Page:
However, it’s important to note that support does not include enabling. You want your loved one to make real and tangible changes in their life. Sometimes, getting arrested is one of those pivotal moments that make people realize their need for change.
The first step to treating addiction is treatment! This is where we can help you. Our experts will work with you to make sure you get the proper treatment for your situation. Because of our judgment-free policy, never feel embarrassed or ashamed when talking to our specialists. We only care about getting you the right help and providing you with that happier and healthier life.
Call (888) 906-0952 now to speak to a treatment admissions specialist.
The First Thing You Should Do After Arrest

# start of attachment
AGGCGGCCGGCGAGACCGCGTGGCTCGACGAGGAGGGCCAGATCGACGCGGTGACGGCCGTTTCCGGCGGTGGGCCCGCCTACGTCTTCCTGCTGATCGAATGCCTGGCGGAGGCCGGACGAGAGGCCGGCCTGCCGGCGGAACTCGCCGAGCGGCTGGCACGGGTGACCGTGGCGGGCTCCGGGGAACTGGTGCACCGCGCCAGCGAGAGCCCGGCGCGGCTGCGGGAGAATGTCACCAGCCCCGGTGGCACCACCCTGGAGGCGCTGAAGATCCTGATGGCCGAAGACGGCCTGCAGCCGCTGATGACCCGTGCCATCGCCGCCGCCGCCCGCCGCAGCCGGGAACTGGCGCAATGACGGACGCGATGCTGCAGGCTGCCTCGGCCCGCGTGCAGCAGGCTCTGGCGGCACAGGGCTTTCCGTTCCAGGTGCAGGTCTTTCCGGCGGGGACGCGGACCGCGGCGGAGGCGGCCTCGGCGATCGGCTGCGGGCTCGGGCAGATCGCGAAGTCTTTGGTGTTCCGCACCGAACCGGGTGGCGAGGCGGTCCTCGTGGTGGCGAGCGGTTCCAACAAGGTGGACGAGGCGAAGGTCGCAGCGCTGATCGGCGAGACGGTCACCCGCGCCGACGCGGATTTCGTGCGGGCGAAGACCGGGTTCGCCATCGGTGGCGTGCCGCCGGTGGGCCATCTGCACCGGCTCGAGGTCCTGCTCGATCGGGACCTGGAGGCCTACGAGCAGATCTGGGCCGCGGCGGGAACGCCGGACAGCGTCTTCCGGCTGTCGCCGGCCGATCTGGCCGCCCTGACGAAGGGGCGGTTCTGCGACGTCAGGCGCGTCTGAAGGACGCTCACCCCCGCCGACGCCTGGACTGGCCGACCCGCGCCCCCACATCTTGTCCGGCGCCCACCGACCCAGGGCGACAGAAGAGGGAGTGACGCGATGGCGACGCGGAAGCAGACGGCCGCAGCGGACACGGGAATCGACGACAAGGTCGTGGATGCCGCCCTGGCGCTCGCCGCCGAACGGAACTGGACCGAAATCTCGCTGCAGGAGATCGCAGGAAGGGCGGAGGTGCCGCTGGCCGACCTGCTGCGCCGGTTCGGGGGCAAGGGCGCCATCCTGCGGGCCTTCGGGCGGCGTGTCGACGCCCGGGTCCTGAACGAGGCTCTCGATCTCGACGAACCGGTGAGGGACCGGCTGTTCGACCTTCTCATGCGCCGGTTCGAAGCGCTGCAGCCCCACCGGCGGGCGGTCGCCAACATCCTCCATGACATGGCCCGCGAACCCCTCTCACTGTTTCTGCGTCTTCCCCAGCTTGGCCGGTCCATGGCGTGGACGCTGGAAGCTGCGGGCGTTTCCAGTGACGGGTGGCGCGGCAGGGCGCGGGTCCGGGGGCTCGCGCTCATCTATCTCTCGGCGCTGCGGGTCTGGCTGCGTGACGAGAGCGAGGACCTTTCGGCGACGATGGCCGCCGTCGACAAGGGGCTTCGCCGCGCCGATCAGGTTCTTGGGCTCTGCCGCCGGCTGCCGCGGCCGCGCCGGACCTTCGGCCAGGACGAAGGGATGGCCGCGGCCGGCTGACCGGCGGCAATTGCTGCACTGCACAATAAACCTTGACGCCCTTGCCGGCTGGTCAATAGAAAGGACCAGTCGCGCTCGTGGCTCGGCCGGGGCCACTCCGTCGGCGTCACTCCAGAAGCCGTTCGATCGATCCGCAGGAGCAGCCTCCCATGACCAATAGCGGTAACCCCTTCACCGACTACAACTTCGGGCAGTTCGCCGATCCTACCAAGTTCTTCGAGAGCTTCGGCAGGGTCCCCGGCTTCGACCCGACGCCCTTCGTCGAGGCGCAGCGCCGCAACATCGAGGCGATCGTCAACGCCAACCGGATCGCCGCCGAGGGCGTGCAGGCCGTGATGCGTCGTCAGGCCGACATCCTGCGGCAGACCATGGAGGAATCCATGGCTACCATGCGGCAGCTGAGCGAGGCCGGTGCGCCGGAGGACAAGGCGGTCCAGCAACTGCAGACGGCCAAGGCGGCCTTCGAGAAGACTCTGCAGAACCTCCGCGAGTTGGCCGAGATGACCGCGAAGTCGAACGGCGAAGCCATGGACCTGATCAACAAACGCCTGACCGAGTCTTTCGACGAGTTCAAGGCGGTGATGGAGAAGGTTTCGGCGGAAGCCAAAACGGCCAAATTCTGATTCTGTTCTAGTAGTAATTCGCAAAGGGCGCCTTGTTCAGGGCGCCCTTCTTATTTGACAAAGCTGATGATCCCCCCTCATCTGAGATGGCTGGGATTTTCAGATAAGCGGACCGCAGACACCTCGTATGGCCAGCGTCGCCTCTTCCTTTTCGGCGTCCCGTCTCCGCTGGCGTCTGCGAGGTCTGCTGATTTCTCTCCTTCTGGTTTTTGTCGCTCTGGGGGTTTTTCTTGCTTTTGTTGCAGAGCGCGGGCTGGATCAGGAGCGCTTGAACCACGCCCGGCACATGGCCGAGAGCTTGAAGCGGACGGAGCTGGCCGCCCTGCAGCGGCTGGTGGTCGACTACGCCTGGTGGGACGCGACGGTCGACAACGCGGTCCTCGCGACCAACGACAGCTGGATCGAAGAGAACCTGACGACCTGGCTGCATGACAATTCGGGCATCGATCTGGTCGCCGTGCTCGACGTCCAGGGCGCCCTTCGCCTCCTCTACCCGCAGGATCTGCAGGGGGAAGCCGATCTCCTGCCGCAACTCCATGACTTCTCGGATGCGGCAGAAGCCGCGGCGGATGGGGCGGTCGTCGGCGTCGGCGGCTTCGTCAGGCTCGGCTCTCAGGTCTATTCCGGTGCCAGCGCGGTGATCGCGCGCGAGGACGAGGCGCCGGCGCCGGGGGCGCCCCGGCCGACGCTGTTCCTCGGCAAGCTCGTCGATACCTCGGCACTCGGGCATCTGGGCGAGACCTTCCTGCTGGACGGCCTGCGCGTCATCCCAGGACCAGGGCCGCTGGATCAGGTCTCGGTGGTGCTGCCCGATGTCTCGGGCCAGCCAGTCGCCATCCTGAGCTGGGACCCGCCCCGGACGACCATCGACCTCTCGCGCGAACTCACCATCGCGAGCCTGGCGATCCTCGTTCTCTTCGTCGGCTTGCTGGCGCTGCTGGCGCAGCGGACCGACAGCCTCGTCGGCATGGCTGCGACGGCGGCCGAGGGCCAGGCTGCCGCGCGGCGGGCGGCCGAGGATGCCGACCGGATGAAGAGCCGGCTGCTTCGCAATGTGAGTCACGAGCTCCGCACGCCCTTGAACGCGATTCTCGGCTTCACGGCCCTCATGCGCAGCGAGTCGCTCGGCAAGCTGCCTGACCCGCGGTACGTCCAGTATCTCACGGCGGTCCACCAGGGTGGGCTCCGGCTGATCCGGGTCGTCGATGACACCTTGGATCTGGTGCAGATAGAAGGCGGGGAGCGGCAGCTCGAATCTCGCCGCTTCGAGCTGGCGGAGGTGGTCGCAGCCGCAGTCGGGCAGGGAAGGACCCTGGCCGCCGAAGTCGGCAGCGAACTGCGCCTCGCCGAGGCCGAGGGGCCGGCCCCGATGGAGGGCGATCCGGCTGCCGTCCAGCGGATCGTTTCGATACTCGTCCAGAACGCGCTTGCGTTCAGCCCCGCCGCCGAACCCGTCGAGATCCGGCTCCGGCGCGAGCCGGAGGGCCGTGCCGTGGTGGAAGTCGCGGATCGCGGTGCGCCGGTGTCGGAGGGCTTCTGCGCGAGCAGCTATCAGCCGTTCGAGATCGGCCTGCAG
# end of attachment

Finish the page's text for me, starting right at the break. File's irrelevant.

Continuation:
If you or someone you love has been arrested for methamphetamine use, possession, or sale, you want to act fast. The first thing you should do is ensure that legal counsel is retained. The second, is you want to call and find drug and alcohol treatment resources.
Many assume that the charges will stick as they are once an arrest has been made, and treatment will be difficult to get into. The truth is that individuals who face charges can get treatment either within the court system or outside of the court system.
Graduating treatment for meth addiction can make a strong and positive impact on how the judge views your case and therefore have an impact on sentencing.
Call us today for help finding treatment for methamphetamine addiction in Arizona.